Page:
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NOAA: Forty Percent Chance of A ‘Near-Normal’ Atlantic Hurricane Season in 2019

MIAMI — NOAA’s Climate Prediction Center is predicting that a near-normal Atlantic hurricane season is most likely this year. 

There is a 40 percent chance of a near-normal season, a 30 percent chance of an above-normal season and a 30 percent chance of a below-normal season. 

For 2019, NOAA predicts a likely range of nine to 15 named storms (winds of 39 mph or higher), of which four to eight could become hurricanes (winds of 74 mph or higher), including two to four major hurricanes (category 3, 4 or 5; with winds of 111 mph or higher). NOAA provides these ranges with a 70 percent confidence. An average hurricane season produces 12 named storms, of which six become hurricanes, including three major hurricanes.

“New satellite data and other upgrades to products and services from NOAA enable a more Weather-Ready Nation by providing the public and decision makers with the information needed to take action before, during and after a hurricane,” said Neil Jacobs, Ph.D., acting NOAA administrator.

NOAA also announced three new initiatives. NOAA’s National Weather Service is making a planned upgrade to its Global Forecast System (GFS) flagship weather model – often called the American model – early in the 2019 hurricane season. This marks the first major upgrade to the dynamical core of the model in almost 40 years and will improve tropical cyclone track and intensity forecasts.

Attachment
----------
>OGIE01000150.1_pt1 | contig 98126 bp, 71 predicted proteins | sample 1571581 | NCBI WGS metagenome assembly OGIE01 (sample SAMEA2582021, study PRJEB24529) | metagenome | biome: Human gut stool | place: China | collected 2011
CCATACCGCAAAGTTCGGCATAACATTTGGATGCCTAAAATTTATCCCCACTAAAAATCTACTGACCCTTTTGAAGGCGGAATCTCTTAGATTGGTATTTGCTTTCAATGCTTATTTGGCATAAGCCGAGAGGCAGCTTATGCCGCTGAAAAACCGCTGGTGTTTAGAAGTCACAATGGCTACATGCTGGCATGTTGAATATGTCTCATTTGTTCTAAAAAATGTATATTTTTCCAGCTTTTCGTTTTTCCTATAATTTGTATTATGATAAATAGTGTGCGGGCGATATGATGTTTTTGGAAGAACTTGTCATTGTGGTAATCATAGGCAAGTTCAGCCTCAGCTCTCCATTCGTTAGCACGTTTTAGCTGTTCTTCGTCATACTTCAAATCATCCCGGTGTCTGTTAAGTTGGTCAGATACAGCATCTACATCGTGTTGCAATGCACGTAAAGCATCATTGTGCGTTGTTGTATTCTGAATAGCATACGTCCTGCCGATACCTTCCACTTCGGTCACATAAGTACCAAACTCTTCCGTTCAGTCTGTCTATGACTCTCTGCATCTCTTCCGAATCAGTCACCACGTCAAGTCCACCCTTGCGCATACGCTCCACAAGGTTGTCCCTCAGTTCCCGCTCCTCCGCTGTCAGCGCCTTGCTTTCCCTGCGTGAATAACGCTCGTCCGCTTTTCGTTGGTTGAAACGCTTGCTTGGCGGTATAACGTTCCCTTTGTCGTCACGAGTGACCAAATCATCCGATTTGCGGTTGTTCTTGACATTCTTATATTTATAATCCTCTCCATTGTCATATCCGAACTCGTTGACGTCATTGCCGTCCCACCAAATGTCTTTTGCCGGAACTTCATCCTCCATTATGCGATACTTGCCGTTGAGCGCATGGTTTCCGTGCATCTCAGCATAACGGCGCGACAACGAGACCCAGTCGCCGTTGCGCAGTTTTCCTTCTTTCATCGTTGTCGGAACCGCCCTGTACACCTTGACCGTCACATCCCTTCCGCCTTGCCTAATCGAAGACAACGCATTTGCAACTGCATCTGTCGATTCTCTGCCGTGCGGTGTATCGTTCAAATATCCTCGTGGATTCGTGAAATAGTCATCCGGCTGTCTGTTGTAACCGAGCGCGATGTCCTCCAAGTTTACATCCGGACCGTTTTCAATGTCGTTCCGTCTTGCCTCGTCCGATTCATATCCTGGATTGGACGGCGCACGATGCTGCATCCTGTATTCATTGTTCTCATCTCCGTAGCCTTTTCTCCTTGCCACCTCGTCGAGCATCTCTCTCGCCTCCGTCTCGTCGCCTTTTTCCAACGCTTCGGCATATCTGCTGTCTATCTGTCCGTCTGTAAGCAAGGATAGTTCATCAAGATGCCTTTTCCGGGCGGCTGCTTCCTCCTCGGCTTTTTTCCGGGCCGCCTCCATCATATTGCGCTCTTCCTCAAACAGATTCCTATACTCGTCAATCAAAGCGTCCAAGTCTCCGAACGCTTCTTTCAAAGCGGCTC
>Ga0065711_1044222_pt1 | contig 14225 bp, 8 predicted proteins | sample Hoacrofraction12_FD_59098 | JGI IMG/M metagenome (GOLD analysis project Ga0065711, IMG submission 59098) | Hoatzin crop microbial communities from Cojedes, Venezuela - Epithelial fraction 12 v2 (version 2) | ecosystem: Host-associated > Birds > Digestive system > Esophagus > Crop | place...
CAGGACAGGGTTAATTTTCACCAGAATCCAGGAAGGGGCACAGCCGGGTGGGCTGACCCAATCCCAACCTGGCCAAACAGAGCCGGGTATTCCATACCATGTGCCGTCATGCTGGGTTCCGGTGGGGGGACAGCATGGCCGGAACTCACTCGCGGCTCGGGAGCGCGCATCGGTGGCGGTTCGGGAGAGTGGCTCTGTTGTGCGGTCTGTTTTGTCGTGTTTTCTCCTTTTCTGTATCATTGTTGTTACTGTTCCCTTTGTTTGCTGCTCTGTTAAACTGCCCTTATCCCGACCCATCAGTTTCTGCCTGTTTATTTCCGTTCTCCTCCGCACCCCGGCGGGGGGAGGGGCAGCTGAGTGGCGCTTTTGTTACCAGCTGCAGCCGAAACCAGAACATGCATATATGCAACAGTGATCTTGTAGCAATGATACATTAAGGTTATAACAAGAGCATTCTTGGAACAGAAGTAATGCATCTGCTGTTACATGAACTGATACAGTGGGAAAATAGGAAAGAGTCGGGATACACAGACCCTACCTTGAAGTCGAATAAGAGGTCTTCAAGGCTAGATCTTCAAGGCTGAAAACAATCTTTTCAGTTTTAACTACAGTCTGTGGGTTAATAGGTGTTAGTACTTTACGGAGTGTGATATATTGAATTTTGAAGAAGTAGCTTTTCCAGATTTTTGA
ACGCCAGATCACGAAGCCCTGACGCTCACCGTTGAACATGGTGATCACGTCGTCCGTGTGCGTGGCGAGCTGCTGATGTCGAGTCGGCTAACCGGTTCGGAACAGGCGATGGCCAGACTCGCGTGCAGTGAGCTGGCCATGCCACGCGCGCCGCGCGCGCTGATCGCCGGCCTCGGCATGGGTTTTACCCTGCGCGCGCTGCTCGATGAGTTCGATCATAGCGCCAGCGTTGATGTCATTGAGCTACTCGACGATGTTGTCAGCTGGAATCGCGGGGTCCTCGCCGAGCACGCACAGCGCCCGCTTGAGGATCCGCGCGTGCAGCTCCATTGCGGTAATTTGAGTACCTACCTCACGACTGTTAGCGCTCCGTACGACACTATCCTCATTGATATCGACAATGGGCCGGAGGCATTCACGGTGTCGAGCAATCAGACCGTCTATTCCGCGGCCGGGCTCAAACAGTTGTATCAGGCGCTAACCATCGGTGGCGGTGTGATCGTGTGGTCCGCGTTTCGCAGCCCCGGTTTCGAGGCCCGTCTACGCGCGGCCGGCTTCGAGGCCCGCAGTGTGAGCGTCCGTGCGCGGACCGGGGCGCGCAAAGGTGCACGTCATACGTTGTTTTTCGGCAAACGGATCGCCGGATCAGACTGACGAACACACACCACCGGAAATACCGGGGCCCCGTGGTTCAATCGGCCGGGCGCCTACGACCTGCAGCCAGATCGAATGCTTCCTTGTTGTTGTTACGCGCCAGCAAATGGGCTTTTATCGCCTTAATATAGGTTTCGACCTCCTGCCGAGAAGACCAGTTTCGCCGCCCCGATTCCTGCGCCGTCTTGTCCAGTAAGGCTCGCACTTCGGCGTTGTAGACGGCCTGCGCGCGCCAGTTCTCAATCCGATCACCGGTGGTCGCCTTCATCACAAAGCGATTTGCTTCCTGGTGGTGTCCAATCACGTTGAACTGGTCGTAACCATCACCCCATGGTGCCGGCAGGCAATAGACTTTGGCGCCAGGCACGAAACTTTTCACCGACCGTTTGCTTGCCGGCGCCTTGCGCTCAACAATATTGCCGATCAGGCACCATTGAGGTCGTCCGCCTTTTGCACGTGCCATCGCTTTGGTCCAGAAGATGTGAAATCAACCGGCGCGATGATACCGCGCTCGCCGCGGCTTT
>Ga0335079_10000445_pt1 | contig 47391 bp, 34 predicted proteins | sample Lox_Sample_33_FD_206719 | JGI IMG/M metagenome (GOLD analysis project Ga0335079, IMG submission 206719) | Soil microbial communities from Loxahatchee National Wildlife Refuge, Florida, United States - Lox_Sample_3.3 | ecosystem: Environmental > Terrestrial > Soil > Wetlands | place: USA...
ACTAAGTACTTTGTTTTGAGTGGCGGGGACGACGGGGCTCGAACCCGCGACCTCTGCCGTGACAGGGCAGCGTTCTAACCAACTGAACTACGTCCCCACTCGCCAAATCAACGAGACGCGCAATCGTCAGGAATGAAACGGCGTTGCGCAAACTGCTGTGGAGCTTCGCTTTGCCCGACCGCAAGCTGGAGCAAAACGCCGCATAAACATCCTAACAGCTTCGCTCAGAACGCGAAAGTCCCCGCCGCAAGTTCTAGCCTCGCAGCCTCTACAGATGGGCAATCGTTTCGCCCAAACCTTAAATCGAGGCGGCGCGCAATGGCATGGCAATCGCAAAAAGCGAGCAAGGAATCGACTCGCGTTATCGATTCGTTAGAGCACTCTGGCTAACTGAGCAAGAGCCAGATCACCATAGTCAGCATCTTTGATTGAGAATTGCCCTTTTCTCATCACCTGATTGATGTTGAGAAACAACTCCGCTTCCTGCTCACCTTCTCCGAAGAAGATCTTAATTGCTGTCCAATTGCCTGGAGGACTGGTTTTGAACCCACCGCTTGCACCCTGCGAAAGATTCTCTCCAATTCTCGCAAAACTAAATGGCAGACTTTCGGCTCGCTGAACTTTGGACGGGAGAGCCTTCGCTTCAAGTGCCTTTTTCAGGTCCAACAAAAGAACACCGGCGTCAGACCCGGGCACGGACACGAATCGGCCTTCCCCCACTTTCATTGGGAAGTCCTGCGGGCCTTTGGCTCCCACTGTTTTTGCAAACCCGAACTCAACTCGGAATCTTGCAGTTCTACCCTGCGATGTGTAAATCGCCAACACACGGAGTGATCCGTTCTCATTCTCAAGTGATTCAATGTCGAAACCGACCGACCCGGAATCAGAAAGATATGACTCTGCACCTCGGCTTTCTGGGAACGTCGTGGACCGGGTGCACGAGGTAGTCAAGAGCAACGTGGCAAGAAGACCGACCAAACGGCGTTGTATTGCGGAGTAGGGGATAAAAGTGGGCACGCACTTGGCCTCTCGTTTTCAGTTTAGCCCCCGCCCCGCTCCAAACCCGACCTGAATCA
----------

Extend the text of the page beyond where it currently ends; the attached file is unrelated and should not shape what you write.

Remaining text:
“NOAA is driving towards a community-based development program for future weather and climate modeling to deliver the very best forecasts, by leveraging new investments in research and working with the weather enterprise,” Jacobs said.

But Jordan Martirossian, a Geographic Information Systems (GIS) technician with Bartlett & West based in Fort Worth, Texas disagreed with Jacobs on Twitter.

Jordan Martirossian on Twitter

“I feel that given the weak, struggling El Niño and warming Atlantic MDR, this 2019 hurricane season will overachieve (be stronger than predicted),” Martirossian wrote. “Wouldn’t be surprised to see 13-15 named storms, 6-9 hurricanes, 3-5 major hurricanes.”

MDR is a swath of the tropical Atlantic Ocean that stretches from Africa’s western coast to the Caribbean. In terms of Atlantic Sea Surface Temperature (SSTs) and their impacts on tropical waves, anomalously cool water effectively means less fuel for developing tropical cyclones.

NOAA’s National Hurricane Center and NWS office in San Juan will expand the coastal storm surge watches and warnings in 2019 to include Puerto Rico and the U.S. Virgin Islands. In addition, NHC will display excessive rainfall outlooks on its website, providing greater visibility of one of the most dangerous inland threats from hurricanes.

Also, this season, NOAA’s Hurricane Hunter aircraft will collect higher-resolution data from upgraded onboard radar systems. These enhanced observations will be transmitted in near-real time to hurricane specialists at the National Hurricane Center, the Central Pacific Hurricane Center and forecasters at NWS Weather Forecast Offices.

The Atlantic hurricane season begins June 1 and ends November 30.

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